There is an additional matter that warrants our attention. The jury found for the Hospital on the Rehabilitation Act claim, and the notice of appeal also brings that aspect of the judgment before us.

The Rehabilitation Act claim is structurally different from the state-law malpractice claims, and the plaintiffs, on appeal, have neither addressed any developed argumentation to this aspect of the jury's verdict nor given any explanation as to how the belated redaction of the death certificate prejudiced the presentation of their Rehabilitation Act claim. By the same token, they have not pursued their claim of error in the exclusion of relevant medical records. See supra.

It is a familiar rule in this circuit that when issues on appeal are unaccompanied by some meaningful effort at developed argumentation, they are deemed to have been abandoned. See, e.g., Ryan v. Royal Ins. Co., 916 F.2d 731, 734 (1st Cir. 1990); United States v. Zannino, 895 F.2d 1, 17 (1st Cir. 1990). We therefore affirm the judgment entered in favor of the Hospital on the Rehabilitation Act claim.

To be sure, this removes from the framework of the case the hook upon which federal jurisdiction originally hung and leaves the district court, on remand, with only the state-law claims against the physician-defendants. The district court nonetheless has the option of retaining supplemental jurisdiction and proceeding to retry the case. See Rodriguez v. Doral Mortgage Corp., 57 F.3d 1168, 1177 (1st Cir. 1995) (holding that on remand a district court has discretion, after assessing the totality of the circumstances, to retain supplemental jurisdiction over state-law claims "notwithstanding the . . . demise of all foundational federal claims").


We need go no further. We affirm the judgment in favor of the Hospital on the Rehabilitation Act claim but vacate the judgment in favor of the physician-defendants on the state-law claims and remand that aspect of the case for a new trial. By redacting the operative cause of death language from the death certificate on the ground that it lacked persuasive force, the district court invaded the jury's province and thus exceeded the scope of its discretion. Occurring, as it did, near the end of a long trial, the probability is intolerably high that this error unfairly caused the plaintiffs' trial strategy to boomerang and contaminated the ensuing verdict on the state-law claims.

Let us be perfectly clear. We do not hold that the death certificate must be admitted into evidence at a subsequent trial. There may be grounds for its exclusion apart from the deficient ground relied upon by the district court. See, e.g., Freeman v. Package Mach. Co., 865 F.2d 1331, 1340 (1st Cir. 1988) (discussing trial courts' wide discretion in admitting or excluding evidence under Fed. R. Evid. 403). That question is not before us, however, and we express no opinion on it. After all, "when a trial court erroneously excludes evidence, and the exclusion meets the standard criteria of harmfulness, the harm is not cured by a mere possibility that other appropriate grounds for exclusion of the same evidence may later be found to exist." Ruiz-Troche, 161 F.3d at 88.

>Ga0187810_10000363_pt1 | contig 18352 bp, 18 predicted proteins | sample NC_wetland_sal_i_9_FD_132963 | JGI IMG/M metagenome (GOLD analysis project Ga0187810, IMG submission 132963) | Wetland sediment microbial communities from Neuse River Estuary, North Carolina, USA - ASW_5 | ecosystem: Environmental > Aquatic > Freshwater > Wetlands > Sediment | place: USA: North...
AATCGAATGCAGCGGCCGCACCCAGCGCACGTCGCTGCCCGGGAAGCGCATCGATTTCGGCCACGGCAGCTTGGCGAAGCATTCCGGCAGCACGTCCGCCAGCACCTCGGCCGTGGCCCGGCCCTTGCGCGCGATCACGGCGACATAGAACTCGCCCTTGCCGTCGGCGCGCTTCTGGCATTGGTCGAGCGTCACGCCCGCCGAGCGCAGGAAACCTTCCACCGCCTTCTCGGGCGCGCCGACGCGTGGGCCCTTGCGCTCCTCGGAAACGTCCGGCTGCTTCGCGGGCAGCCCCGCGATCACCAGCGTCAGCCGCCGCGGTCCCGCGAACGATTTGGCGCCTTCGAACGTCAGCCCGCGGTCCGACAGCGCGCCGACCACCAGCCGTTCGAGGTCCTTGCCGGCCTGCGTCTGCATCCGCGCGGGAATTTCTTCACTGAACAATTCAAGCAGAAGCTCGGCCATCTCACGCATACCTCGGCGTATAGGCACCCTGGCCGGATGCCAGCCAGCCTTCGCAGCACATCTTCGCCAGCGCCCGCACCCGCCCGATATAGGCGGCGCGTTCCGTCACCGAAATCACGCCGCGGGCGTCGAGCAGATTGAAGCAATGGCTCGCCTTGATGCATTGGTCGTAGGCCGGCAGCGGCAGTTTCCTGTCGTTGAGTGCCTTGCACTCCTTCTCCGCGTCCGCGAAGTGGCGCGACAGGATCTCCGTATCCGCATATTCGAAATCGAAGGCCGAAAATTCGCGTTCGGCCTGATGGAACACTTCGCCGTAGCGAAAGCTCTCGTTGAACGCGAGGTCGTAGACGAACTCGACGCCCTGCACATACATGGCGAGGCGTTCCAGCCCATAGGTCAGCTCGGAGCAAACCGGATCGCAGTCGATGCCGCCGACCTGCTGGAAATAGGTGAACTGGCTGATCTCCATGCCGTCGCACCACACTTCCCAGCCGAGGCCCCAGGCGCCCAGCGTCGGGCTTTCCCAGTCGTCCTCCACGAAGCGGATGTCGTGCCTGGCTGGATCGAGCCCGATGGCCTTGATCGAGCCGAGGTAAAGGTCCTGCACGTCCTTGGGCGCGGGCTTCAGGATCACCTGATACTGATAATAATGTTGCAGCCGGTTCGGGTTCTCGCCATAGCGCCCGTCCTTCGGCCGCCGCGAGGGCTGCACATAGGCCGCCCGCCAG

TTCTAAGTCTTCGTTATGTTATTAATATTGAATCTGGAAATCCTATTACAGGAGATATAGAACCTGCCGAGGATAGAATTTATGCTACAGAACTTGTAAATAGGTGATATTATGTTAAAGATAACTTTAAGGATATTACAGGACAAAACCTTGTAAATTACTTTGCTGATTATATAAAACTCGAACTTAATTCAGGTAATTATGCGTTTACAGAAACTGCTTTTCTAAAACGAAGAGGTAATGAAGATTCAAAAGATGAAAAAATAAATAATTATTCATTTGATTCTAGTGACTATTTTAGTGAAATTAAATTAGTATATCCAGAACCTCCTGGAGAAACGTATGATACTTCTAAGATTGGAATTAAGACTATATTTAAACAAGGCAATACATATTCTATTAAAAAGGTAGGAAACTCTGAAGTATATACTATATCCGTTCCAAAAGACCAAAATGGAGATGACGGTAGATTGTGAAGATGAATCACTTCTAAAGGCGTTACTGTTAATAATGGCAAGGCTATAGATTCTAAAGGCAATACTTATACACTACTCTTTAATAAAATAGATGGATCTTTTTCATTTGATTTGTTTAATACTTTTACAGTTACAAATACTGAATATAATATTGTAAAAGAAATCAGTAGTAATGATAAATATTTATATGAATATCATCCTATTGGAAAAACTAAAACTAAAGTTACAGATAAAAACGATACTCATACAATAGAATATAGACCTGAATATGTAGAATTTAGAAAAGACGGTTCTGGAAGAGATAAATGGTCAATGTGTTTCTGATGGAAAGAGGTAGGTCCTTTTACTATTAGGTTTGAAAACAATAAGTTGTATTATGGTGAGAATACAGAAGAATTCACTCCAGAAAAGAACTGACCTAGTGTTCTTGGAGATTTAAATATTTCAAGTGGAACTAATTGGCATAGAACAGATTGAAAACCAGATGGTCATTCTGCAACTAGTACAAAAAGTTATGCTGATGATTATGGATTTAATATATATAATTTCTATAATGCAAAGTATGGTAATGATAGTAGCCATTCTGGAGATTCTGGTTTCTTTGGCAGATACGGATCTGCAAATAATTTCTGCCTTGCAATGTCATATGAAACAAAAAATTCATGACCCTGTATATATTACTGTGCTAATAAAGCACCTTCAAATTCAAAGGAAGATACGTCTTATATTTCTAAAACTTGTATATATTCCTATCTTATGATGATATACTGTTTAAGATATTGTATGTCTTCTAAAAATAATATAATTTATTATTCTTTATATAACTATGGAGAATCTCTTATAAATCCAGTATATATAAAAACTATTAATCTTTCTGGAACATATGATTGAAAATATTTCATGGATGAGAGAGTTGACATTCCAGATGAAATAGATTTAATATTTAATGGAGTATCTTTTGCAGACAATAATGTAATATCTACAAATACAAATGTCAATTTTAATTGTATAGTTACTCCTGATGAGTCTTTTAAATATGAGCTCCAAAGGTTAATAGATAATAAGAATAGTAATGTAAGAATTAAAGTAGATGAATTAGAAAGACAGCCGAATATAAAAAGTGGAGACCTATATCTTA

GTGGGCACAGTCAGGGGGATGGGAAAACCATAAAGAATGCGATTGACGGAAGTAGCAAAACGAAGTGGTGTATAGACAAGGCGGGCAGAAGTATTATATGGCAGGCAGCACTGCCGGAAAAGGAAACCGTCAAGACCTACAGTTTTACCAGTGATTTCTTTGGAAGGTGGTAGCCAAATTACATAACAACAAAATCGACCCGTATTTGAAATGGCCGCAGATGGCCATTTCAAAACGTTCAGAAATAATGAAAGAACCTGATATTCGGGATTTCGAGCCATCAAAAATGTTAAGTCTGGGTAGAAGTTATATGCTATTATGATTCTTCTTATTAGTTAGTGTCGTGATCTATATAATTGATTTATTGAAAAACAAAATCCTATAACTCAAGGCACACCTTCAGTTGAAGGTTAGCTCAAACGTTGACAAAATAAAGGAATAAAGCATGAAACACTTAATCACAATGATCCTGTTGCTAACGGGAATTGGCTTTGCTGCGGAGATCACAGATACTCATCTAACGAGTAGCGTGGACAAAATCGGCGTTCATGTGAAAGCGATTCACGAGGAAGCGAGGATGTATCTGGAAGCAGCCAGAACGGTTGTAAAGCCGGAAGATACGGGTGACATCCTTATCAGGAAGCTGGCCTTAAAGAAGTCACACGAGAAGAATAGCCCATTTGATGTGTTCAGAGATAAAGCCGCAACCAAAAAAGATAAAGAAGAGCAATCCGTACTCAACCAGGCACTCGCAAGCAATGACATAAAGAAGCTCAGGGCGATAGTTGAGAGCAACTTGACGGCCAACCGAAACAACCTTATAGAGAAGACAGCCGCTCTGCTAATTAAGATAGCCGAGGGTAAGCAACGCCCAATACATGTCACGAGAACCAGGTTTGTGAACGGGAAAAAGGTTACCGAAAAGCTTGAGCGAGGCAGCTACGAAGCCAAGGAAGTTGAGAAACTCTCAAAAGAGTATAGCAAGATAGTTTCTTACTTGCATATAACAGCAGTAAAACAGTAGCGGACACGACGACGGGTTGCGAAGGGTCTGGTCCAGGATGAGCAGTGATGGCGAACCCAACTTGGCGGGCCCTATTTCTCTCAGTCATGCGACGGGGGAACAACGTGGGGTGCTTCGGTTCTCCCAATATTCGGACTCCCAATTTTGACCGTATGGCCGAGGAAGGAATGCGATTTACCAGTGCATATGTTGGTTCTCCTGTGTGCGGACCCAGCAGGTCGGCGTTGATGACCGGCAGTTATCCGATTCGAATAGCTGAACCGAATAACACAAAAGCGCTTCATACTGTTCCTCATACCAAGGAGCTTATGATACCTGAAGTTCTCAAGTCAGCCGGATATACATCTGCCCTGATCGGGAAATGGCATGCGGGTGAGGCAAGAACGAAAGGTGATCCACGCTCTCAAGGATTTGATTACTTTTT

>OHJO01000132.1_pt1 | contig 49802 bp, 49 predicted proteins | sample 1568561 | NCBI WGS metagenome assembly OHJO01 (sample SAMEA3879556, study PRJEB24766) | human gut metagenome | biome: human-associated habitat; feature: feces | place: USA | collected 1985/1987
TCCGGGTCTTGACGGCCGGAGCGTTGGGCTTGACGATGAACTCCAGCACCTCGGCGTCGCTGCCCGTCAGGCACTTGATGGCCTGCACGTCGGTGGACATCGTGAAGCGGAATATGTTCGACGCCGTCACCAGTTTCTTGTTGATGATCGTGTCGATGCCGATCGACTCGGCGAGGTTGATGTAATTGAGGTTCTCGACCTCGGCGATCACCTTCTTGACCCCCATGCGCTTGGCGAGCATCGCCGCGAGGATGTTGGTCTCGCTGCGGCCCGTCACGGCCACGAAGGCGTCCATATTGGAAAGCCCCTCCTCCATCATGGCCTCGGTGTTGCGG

The judgment in favor of Southcoast Health Systems, Inc., d/b/a Charlton Memorial Hospital is affirmed. The judgment in favor of the physician-defendants is vacated and the case is remanded for further proceedings consistent with this opinion. Costs are awarded to the plaintiffs as against the physician-defendants.

1. The district court used "persuasiveness" and "credibility" as rough synonyms in connection with this ruling, and we too use those terms as proxies for one another.

2. The physician-defendants argued - and the court apparently came to believe - that Betty Ann experienced an aspiration, not asphyxia by choking. By aspiration, the defendants meant "the effects of saliva going down into the lungs . . . which can lead to infection, fluid in the lungs, and then death if left untreated." Br. of the Physician-Appellees at 23. This was a more likely cause of death than asphyxia, they posited, inasmuch as Betty Ann "did not suffer an obstruction of her airway at any time when she was in the hospital." Id.

3. Of course, there are specific circumstances in which a trial judge's view of the credibility of the evidence is an important variable in the calculus of admissibility. The most obvious example is in a so-called Daubert hearing. See Daubert v. Merrell Dow Pharm., Inc., 509 U.S. 579, 597 (1993) (explaining that "the Rules of Evidence . . . assign to the trial judge the task of ensuring that an expert's testimony . . . rests on a reliable foundation"); see also United States v. Sebaggala, 256 F.3d 59, 65-66 (1st Cir. 2001) (discussing a trial court's considerable latitude in the admission and exclusion of expert testimony under Fed. R. Evid. 702). The case at hand does not fit within any of these exceptions.

4. The district court might have mitigated the potential prejudice had it taken a more cautious approach when considering the motion in limine. For example, the court might have admitted the evidence conditionally or withheld a ruling on the motion until the case came into sharper focus. We hasten to add, however, that we offer these suggestions principally for the guidance of other courts in future cases - and we do so recognizing that hindsight is always 20/20. "Trial judges, whose lot is often to make swift battlefield decisions on tangled evidentiary matters, cannot be expected to foretell the future with absolute accuracy." United States v. Sepulveda, 15 F.3d 1161, 1184 (1st Cir. 1993).